In 1853, James Jenkins Trott was once again asked to serve as a missionary to the Cherokee tribe. Lacking finances, the actual ministry was delayed for three years. Despite this setback, he traveled three thousand miles through Arkansas and Missouri, raising a total of $166./1
Determined to move into Indian Territory, Trott resumed his work with the Cherokees in late 1857. From Arkansas on January 10, 1858, he reported: “After six weeks of toilsome and extensive travel we found ourselves, on the 24th of November, in the midst of old friends and hospitable relatives. Our location we consider a favorable one. We are 26 miles west of Fayetteville, Arkansas, about halfway between the Southern and Northern boundaries of the Cherokee Nation and some three miles from a Christian Church composed in part of citizens of the Cherokee Nation.”/2 According to these directions the congregation he established must have been in the vicinity of Fort Gibson./3
In 1859, a congregation in Franklin, Tennessee decided to help his efforts. Disturbed by the fact that the Cherokees were receiving harsh treatment by white officials, this congregation, along with the aid of several other Tennessee congregations, took charge of supporting Trott and his family. Tolbert Fanning, one of the most influential men associated with these congregations, said that the decision to select Trott was reached through prayer, fasting, and the extension of the right hand of fellowship./4 Within a year, there were seventy-five Cherokee Christians meeting on Sundays in Indian Territory.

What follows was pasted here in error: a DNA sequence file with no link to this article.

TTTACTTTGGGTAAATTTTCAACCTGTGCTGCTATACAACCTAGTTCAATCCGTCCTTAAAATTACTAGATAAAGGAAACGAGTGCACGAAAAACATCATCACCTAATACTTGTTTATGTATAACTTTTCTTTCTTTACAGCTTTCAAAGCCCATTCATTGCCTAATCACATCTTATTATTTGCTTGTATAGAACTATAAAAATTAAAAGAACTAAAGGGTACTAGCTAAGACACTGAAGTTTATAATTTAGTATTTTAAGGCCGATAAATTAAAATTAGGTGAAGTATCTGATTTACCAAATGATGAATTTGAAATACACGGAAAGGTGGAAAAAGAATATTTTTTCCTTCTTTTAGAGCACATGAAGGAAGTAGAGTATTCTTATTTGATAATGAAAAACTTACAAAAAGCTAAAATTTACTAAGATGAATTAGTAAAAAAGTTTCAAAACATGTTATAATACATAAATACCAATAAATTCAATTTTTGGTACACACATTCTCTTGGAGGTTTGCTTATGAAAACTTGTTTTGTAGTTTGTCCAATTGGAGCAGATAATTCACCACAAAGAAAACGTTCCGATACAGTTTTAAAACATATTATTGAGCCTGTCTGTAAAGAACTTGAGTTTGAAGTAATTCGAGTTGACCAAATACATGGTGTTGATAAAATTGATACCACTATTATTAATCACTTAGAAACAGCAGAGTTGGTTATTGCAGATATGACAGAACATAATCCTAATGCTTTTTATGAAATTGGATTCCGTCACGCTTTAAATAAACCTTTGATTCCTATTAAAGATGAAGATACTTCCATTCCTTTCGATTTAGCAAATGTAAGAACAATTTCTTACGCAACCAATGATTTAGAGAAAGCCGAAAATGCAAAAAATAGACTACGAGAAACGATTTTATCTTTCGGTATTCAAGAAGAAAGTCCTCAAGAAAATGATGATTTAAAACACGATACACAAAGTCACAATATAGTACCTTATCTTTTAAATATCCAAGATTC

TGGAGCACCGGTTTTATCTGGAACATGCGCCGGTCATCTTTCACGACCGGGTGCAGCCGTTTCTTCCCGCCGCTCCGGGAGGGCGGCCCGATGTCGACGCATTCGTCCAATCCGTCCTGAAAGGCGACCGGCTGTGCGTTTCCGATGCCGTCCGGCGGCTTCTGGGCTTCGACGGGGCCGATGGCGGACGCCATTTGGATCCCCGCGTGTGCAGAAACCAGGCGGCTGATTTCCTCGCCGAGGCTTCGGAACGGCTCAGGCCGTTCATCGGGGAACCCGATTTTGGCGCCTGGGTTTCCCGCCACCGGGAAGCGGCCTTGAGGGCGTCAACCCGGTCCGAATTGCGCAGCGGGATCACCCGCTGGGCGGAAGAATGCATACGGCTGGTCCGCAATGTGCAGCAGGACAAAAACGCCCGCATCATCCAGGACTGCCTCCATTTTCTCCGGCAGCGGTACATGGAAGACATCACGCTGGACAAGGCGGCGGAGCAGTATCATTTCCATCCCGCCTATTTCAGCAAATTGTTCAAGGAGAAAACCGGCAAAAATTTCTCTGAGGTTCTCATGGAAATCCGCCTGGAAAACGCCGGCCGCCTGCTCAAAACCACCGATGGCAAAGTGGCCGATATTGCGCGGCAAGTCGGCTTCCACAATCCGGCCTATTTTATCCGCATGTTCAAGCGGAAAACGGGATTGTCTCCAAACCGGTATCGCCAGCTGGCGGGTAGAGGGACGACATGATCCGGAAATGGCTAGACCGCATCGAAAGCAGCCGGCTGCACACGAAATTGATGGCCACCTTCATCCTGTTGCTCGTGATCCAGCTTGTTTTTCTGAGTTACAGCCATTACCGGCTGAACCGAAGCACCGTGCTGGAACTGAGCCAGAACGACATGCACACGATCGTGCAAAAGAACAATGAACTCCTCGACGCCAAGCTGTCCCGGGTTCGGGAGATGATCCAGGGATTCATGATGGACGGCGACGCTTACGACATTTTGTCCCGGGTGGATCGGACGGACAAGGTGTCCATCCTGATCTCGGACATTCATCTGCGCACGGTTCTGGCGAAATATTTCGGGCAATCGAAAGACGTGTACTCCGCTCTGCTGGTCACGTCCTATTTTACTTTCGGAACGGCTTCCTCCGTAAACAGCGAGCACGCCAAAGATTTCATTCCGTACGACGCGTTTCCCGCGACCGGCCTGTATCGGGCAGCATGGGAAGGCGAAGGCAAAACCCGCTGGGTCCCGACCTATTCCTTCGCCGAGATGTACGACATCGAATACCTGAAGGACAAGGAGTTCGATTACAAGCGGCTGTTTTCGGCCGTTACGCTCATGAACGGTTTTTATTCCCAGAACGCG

Although Trott was dedicated to work among the Cherokee people, he had a dream of seeing all Indians west of the Mississippi River evangelized. Before arriving in Indian Territory, he wrote: “The Cherokee Nation is only a part of a great missionary field in the far west. The whole Indian territory west of Iowa, Missouri and Arkansas is inhabited by thousands and tens of thousands of the children of Shem, Ham and Japheth. A great number of whites and Negroes live in the Choctaw, Chickasaw, Creek, and Cherokee countries, the former by marriage or permit, the latter as slaves. In Kansas and Nebraska, the Indians have reservations, and the residue of the territory is being rapidly settled by thousands of whites. If our missionary society intends to do anything in the great missionary field of the world, a more promising field cannot be found on the globe than Indian Territory.”/5
(TO BE CONTINUED)
1/ James J. Trott, “The Indian Mission,” Gospel Advocate 2 (March 1856), 110.
2/ Trott, “Mission to the Cherokees,” Northwestern Christian Magazine 4 (April 1858), 317.
3/ J.R. Frame, “An Indian Mission,” Christian Standard 9 (April 18, 1874), 122.
4/ Herman A. Norton, Tennessee Christians (Nashville: Reed and Company, 1971), 54.
5/ Trott, “Evangelizing in South Carolina,” Gospel Advocate 3 (April 1857), 112.
The Restoration Movement